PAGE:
Elf Lyons, a student at L’Ecole Philippe Gaulier in Paris, takes a wry look back at her first few months of living in the City of Light.
So there it is, my first term as a student at L’Ecole Philippe Gaulier has come to an end and thus my sanity as an English-Girl-In-Paris is starting to slowly be restored to normal pre-Paris levels.
Back on English soil my macaron intake has decreased to a reasonable non-diabetic level, I am no longer swigging Cote-du-Rhone from the bottle and crucially I am no longer shouting “Dégueulasse!” when I see a poster of National Front leader Le Pen plastered across the streets. Also, back in England, shops are open, which makes a huge change to living in the city of light. The French are known for not being huge consumers with a slow economy, but I think this is mainly down to their dislike of opening times. As a tourist it can be frustrating. It is very common to see a sign outside a restaurant in Paris saying something like: “Open 24/7 – except on Mondays, Tuesdays, Wednesdays after 3pm and Sundays”.
I returned to the land of efficient queuing last week, after L’Ecole Phillippe Gaulier, the small theatre school in the suburb of Etampes Paris which I study at, closed its doors for the Christmas holidays. Hordes of past-students and present-clowns spilt out onto the quiet streets of Etampes after the final-year-clown show. The Greek tragedy costumes were packed away and all the clowns were evicted from the school and forced to drink their woes in the only bar open in the small suburb… the station bar. As the hangovers kicked in the next morning, all of us started to slowly make our movements back home. For some, this meant Australia, Poland, Germany, Ireland, Canada and many other places. For me, this meant a trip on the empty slumbering RER to Gare du Nord.. The RER, if you’ve ever been on it, is a giant worm of a train that makes the noises of a long-suffering Darth Vadar with asmtha.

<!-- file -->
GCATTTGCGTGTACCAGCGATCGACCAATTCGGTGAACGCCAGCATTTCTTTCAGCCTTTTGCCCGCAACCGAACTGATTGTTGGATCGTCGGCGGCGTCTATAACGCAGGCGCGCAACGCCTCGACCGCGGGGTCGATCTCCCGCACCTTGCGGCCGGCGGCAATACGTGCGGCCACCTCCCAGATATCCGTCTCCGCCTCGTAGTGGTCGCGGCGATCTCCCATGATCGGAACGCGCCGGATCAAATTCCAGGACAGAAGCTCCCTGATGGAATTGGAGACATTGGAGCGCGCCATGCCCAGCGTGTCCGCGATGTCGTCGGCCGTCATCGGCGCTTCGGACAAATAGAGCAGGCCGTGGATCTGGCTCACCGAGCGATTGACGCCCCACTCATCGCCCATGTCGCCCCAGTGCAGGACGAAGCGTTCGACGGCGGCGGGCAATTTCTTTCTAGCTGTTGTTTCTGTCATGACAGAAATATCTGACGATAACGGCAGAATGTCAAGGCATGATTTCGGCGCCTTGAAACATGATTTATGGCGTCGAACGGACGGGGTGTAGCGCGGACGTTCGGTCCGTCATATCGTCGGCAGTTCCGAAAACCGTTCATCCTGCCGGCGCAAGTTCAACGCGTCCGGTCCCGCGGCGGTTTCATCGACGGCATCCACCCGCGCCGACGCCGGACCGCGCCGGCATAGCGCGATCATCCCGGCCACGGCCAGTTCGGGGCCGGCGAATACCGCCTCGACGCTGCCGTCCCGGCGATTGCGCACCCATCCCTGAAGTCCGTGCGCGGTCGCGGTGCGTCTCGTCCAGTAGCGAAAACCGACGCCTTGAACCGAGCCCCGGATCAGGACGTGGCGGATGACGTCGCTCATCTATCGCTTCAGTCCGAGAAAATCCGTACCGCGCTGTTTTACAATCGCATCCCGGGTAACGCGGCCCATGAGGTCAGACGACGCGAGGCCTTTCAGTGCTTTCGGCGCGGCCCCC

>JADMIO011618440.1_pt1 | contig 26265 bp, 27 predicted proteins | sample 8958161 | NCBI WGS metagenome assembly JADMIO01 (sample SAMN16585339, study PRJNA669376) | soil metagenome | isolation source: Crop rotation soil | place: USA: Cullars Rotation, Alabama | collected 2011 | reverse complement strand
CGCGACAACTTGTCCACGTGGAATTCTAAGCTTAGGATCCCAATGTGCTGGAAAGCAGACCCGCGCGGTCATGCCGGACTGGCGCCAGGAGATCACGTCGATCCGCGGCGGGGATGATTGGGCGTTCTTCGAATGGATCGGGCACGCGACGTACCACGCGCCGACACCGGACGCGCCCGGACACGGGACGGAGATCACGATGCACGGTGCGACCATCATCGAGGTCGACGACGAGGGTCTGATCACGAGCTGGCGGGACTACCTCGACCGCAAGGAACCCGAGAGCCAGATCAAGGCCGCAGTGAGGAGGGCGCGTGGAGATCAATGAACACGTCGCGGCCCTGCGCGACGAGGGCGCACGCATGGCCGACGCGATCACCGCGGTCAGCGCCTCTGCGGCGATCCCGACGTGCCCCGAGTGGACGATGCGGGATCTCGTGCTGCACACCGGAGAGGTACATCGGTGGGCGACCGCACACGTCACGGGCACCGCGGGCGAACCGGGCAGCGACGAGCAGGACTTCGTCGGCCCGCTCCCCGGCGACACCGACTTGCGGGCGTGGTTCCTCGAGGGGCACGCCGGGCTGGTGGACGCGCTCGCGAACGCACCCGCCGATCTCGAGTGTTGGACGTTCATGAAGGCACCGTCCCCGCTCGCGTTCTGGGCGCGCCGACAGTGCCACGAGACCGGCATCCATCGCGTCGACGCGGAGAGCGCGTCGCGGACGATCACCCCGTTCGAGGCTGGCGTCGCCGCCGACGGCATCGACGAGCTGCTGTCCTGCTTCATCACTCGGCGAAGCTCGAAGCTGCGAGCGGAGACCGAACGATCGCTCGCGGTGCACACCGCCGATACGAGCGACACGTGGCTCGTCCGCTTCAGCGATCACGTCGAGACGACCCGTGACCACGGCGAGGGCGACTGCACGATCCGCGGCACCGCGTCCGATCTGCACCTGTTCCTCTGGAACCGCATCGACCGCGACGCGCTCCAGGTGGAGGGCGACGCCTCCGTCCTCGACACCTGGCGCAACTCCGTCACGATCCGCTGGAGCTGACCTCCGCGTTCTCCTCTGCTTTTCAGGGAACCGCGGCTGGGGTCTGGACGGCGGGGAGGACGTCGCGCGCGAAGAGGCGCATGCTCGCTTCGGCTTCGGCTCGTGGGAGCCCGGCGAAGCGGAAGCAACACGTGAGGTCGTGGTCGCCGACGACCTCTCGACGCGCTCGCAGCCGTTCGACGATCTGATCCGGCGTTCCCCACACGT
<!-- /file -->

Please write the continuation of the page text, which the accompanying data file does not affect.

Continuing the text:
One drawback from returning to London for Christmas is that I have less chance to practise my French… not that this was a regular occurance in Paris, as no matter how often you attempt to speak French to a Parisian, the Parisians refuse to speak back to you in French. It’s frustrating to say the least, and goes a long way to explaining the “French are rude” stereotype, and the unanswered question of why the English are so bad at speaking foreign languages… Answer: the French won’t let you learn.
However, nothing beats chilly Paris in its seasonal decorations. Unlike London which one would argue is almost corporate in its advertising and street decorations at Christmas time Paris goes for a more paired back, classical, low-tech approach. There are few crazy blue-led lights to be spotted. Instead, in the suburb of Etampes they chose to decorate every street corner with lone-christmas trees, tied up and hanged off every available lamppost and lead piping. The objective was to make the streets look festive… however on first impressions it did look more like a “walk of shame” for every naughty christmas tree in the area – hanging miserably like prisoners in the stocks. Undecorated and cold. Sad, but also oddly comical.